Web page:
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face when we talk to him, so we look up to heaven when we pray to God. God who is, and operateth as, the root of nature, in all the works of creation, (for in him, we live, and move, and are,) and by
of grace in all the gracious, doth operate, and is, by the works and splendor of his glory, eminently in heaven: by which glory, therefore, we must mean some created glory: for his essence hath no inequality.
Sect. 5. 2. We shall be present with the human nature of Christ, both soul and body: but here our present narrow thoughts must not too boldly presume to resolve the difficulties which, to a distinct understanding of this, should be overcome: for we must not here expect any more than a dark and general knowledge of them : as, 1. What is the formal difference between Christ's glorified body, and his flesh on earth? 2. Where Christ's glorified body is, and how far it extendeth. 3. Wherein the soul and the glorified body differ, seeing it is called a spiritual body: these things are beyond our present reach.
Sect. 6. (1.) For what conceptions can we have of a spiritual body, save that it is pure, incorruptible, invisible to mortal eyes, and filled to the most perfect state of the soul ? How near the nawre of it is to a spirit, (and so to the soul,) and how far they agree, or differ, in substance, extensiveness, divisibility, or activity, little do we know.
Sect. 7. (2.) Nor do we know where and how far Christ's body is present by extent.' The sun is commonly taken for a body, and its motive, illuminative, and calefactive beams, are, by the most prob
ble philosophy, taken to be a real emanant part of its substance, and so that it is essentially as extensive as those beams; that is, it at once filleth all our air, and toucheth the surface of the earth; and how much further it extendeth we cannot tell. And what difference there is between Christ's glorified body and the sun, in purity, splendor, extent, or excellency of nature, liule do poor mortals know: and so of the rest.
Sect. 8. Let no man, therefore, cavil, and say, 'How can a whole world of glorified bodies be all present. with the one body of Christ, when each must possess its proper room?' for, as the body of the so
lar beams, and the extensive air, are so compresent, as that none can discern the difference of the places which they possess, and a world of bodies are present with them both, so may all our bodies be with Christ's body, and that without any real confusion.
Sect. 9. ï. Besides presence with Christ, there will be such an union as we cannot now distinctly know. A political, relative union is past doubt, such as subjects have in one kingdom with their king; but little know we how much more. We see that there is a wonderful, corporeal continuity, or contact, among the material works of God; and the more spiritual, pure, and noble, the more inclination each nature hath to union. Every plant on earth hath an union with the whole earth in which it liveth; they are real parts of it. And what natural conjunction our bodies shall have to Christ's, and what influence from it, is past our knowledge. Though his similitudes in John xv. and vi., and Eph. v., and 1 Cor. xii., seem to extend far, yet being but similitudes, we cannot fully know how far.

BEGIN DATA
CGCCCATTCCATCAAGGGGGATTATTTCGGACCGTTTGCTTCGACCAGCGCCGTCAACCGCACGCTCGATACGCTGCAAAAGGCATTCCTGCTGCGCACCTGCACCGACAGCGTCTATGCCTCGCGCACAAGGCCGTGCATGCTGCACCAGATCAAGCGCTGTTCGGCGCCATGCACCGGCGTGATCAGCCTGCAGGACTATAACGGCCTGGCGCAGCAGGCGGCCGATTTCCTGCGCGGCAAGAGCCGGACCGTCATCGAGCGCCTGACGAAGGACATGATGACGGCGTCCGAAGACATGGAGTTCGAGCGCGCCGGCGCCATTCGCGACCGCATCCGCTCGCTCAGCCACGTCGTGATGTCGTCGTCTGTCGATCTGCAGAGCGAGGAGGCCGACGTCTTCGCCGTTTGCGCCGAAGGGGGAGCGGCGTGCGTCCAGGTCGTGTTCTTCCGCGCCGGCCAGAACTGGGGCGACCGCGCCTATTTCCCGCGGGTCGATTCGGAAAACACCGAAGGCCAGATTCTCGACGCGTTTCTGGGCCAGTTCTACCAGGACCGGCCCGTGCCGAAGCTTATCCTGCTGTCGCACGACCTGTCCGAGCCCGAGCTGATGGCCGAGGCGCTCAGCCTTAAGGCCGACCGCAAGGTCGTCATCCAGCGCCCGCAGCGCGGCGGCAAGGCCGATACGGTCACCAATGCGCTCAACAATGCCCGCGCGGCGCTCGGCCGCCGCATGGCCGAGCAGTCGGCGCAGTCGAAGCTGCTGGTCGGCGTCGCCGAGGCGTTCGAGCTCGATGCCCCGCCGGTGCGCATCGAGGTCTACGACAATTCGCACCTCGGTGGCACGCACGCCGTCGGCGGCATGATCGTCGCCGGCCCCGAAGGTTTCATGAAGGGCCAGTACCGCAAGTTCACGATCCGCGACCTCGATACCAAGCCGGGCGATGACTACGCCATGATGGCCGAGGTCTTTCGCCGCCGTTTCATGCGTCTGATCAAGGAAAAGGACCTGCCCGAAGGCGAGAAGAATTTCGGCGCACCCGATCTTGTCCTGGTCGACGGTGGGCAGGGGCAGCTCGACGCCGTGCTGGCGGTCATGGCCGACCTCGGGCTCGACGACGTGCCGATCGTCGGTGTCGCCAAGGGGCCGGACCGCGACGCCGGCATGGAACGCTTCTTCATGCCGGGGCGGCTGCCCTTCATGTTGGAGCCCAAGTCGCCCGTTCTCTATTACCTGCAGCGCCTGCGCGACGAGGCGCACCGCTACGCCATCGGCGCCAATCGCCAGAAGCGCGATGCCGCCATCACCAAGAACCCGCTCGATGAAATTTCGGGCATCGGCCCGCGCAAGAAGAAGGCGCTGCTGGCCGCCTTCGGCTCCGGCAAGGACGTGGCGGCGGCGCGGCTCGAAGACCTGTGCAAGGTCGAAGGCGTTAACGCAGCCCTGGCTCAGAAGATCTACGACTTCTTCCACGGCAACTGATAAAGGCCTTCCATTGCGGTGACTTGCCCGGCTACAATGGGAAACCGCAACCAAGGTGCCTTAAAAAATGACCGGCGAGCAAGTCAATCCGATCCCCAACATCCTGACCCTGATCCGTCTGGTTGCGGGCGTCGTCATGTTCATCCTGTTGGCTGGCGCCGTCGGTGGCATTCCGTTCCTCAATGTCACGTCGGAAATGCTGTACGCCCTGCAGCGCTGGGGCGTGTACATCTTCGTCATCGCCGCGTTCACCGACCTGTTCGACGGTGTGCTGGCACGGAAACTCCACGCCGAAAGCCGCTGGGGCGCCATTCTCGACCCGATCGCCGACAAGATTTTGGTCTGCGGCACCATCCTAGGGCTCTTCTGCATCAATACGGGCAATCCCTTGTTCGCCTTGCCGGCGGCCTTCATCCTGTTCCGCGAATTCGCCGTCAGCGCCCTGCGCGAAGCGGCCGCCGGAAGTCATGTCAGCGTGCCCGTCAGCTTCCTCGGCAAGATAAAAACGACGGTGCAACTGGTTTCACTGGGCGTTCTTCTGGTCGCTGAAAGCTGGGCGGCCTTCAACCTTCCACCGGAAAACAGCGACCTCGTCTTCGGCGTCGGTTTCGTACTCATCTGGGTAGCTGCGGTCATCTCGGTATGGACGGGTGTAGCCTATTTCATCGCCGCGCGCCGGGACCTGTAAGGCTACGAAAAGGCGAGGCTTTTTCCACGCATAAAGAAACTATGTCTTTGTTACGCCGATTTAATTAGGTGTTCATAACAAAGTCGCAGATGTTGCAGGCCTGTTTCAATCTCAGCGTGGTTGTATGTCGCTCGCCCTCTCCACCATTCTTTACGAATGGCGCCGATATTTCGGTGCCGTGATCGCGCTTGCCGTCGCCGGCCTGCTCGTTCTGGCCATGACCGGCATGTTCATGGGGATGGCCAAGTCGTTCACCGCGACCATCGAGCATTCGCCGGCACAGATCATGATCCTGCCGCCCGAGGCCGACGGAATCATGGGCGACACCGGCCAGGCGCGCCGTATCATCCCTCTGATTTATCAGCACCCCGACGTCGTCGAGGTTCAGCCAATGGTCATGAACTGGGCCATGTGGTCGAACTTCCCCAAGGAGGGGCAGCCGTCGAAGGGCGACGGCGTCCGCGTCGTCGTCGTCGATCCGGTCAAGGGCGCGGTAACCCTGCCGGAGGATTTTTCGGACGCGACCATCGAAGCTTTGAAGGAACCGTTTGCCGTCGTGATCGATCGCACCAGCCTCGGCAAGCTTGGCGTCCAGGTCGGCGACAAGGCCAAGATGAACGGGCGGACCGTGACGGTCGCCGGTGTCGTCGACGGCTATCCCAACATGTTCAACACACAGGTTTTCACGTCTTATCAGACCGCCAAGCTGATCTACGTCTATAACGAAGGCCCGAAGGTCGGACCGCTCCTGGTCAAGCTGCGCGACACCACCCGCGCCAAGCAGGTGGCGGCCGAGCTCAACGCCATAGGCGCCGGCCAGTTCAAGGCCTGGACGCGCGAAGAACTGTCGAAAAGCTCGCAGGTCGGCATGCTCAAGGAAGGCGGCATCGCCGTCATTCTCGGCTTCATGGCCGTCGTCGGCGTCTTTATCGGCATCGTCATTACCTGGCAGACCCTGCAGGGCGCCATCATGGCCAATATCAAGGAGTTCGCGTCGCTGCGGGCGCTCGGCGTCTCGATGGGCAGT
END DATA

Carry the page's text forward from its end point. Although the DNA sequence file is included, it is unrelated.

Sect. 10. The same, variatis variandis, we may say of our union with Christ's human soul. Seeing souls are more inclinable to union than bodies, when we see all vegetables to be united parts of one earth, and yet to have each one its proper individuating form and matter, we cannot, though animals seem to walk more disjunct, imagine that there is no kind of union or conjunction of invisible souls; though they retain their several substances and forms: nor yet that our bodies shall have a nearer union with Christ's body than our souls with his soul. But the nature, manner, and measure of it, we know not.
Sect. 11. Far be it from us to think that Christ's glorified, spiritual body, is such in forms, parts, and dimensions, as his earthly body
That it hath hands, feet, brains, heart, stomach, liver, intestines, as on earth: or, that it is such a compound of earth, water, and air, as here it was, and of such confined extent: for then, as his disciples and a few Jews nly were present with him, and all the world besides were absent, and had none of his company, so it would be in heaven. But it is such as not only Paul, but all true believers in the world, from the creation to the end, shall be with Christ and see his glory: and though inequality of fitness, or degrees of holiness, will make an inequality of glory, no man can prove an Vol. II.
inequality, by local distance, from Christ; or, if such there be, for it is beyond our reach, yet none in heaven are at such a distance from him as not to enjoy the felicity of his presence.
Sect. 12. Therefore, when we dispute against them that hold transubstantiation, and the ubiquity of Christ's body, we do assuredly conclude that sense is judge, whether there be real bread and wine present, or not; but it is no judge, whether Christ's spiritual body be present or not, no more than whether an angel be present. And we conclude that Christ's body is not infinite, or immense, as is bis godhead; but what are its dimensions, limits, or extent, and where it is absent, far be it from us to determine, when we cannot tell how far the sun extendeth its secondary substance, or emanant beams; nor well what locality is as to Christ's soul, or any spirit, if to a spiritual body.